Monday, April 25, 2011

The Day That Changed My Life - Pancreatic Cancer

Pancreatic Cancer is found in the pancreas that may often grow without any initial symptoms. This may indicate that the pancreatic cancer is more advanced once it is diagnosed. Most people fear the disease as it seen as a terminal illness. However, there are those who have had to walk through the journey of pancreatic cancer and they are the voices of hope.

Hear the voices of those who dare to share their journeys with us. They certainly cover many issues:

Monday, April 18, 2011

The Day That Changed My Life - The Real Deal

Early detection is very important - get screened. No family history? Get screened.

Check out Coralee's Journey:

In the final video, you may need to sign in to YouTube to view as Coralee shares the reality of her mastectomy.

Monday, April 11, 2011

The Day That Changed My Life - Colon Cancer

Colon and rectal cancer is known collectively as colorectal cancer. In many cases, it begins with a small polyp in the colon. Colorectal cancer may be caused by high fat diets as well as low fiber intake. The recommendation for those who have no identified risk factors (other than age) should begin regular screening at age 50. However, if you who have a family history or other risk factors for colorectal polyps or cancer, you should talk with your health care practitioner on screening at a younger age as well as getting screened more frequently. Furthermore research studies show that there is a specific population who may have an increased risk of having colorectal cancer:

• Women who have a history of ovarian cancer
• If one was diagnosed with Uterine cancer
• Breast cancer patients or survivors
• Reoccurrence of colorectal cancer may develop a second time
• Ulcerative colitis
• Crohn’s disease
• Diabetics have a 30 – 40% chance to develop colorectal cancer

Alissa Murphy was diagnosed with colorectal cancer at the age of 36. The diagnosis came as a surprise to her as there were no warning signs. Listen to her journey...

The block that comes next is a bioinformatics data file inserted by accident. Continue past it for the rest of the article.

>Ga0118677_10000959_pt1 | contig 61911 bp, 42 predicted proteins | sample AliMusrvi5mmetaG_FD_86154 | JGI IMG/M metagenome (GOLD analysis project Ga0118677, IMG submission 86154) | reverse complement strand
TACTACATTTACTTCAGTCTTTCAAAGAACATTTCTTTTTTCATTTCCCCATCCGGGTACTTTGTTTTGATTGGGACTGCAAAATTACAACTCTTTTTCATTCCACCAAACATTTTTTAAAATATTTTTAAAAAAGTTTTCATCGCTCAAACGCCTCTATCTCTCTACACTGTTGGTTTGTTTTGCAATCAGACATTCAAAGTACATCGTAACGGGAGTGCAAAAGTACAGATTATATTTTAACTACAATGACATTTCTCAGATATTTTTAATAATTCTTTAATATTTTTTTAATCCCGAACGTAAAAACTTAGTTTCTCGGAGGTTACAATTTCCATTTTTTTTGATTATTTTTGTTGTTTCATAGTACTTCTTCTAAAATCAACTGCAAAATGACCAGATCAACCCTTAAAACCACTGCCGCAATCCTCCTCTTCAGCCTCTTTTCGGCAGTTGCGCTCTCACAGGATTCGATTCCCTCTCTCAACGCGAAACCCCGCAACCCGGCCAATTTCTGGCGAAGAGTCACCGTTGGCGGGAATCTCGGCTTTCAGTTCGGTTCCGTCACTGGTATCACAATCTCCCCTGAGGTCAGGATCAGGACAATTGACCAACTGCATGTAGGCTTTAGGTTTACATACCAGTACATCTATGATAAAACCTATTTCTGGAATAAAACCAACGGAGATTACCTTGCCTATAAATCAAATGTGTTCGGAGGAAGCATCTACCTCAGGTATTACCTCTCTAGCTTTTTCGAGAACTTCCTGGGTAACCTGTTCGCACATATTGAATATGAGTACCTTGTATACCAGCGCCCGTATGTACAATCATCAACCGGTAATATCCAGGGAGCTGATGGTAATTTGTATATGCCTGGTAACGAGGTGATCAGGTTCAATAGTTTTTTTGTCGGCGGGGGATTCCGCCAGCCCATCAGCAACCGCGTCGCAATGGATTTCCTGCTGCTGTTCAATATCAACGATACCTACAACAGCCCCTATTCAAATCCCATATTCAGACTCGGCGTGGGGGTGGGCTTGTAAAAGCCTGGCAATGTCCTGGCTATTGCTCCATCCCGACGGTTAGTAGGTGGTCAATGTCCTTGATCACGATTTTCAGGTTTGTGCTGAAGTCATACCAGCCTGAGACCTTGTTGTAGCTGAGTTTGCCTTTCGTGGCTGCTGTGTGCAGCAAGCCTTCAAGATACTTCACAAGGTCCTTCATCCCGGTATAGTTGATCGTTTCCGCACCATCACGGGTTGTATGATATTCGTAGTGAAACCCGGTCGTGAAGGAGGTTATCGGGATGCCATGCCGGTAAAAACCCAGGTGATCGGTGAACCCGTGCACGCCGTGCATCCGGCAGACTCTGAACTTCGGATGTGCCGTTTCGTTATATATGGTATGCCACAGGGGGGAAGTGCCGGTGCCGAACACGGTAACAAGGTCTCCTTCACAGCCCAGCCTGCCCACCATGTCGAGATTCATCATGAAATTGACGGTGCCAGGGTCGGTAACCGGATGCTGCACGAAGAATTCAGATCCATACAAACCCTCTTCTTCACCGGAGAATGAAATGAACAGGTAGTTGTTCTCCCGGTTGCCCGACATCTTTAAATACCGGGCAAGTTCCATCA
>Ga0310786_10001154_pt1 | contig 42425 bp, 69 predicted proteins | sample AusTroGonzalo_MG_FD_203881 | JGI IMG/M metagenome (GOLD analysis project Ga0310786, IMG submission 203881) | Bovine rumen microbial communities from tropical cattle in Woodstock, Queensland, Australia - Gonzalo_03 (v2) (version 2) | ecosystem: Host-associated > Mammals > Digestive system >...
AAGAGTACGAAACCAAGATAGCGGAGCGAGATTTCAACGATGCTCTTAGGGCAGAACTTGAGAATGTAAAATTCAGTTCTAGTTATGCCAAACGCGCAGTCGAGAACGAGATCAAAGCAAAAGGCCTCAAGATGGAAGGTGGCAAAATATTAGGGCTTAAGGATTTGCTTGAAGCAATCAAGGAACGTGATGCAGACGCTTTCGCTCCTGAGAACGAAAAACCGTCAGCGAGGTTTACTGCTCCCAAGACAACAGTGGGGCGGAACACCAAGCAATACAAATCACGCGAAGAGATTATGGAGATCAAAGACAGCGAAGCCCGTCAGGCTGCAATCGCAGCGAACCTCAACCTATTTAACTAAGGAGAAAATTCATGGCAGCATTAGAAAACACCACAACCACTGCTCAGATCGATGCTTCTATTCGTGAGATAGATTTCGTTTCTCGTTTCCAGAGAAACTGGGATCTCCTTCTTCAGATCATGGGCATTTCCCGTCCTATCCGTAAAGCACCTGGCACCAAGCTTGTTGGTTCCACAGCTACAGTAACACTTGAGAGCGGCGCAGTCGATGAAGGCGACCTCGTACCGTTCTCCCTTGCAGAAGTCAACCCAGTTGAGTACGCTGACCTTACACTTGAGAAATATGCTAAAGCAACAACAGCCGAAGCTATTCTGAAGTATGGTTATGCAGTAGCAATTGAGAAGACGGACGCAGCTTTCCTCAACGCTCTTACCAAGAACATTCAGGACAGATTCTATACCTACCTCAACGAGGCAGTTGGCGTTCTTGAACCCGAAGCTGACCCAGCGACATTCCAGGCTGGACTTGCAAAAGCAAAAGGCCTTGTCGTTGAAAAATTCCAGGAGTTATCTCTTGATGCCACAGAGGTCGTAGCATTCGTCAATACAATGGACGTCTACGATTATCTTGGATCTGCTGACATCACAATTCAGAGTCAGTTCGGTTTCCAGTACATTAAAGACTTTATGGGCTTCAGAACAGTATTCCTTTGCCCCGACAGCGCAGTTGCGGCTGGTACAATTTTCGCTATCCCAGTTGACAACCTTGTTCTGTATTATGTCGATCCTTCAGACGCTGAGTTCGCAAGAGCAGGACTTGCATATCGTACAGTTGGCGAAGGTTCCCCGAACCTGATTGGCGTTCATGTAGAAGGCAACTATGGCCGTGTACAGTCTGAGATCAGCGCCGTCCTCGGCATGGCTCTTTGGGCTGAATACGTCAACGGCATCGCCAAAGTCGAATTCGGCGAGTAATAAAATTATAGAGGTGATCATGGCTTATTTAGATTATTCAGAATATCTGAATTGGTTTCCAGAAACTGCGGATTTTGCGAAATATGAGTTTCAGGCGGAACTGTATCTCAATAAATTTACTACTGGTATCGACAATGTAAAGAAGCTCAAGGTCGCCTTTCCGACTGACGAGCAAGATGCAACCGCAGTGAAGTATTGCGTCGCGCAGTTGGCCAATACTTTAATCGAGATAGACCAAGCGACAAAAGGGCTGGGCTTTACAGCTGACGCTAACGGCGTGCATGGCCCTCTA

Monday, April 4, 2011

The Day That Changed My Life - Depression

The truth is receiving a cancer diagnosis can be quite depressing. It is the initial phase that many people go through. Well, it is really about the uncertainty of the outcome. While some people find that they can get pass the depression and focus on getting better, there are those who are overwhelmed with fear. Listen to Dr. Michelle Riva Director of the PsychOncology program at the University of Michigan Health System and patient Bill Howe discuss depression - his journey:

Mental health is a major part of dealing with any illness. If you or someone you love has is going through a state of depression, we encourage you to seek counseling with a support group, discuss with your oncologist, speak to the social worker, your religious leader or call a cancer support line. Do not try to face it alone, there is nothing wrong with reaching out for help.

National Cancer Institute offers assistance to locate the support services within your area. You may contact through a live online chat session or you may call them at 1-800-4-CANCER 1-800(422-6237).

CancerCare offers online, telephone and face-to-face support groups that connect you with other people who are in a similar situation. To learn more about support groups, please call at 1-800-813-4673 or email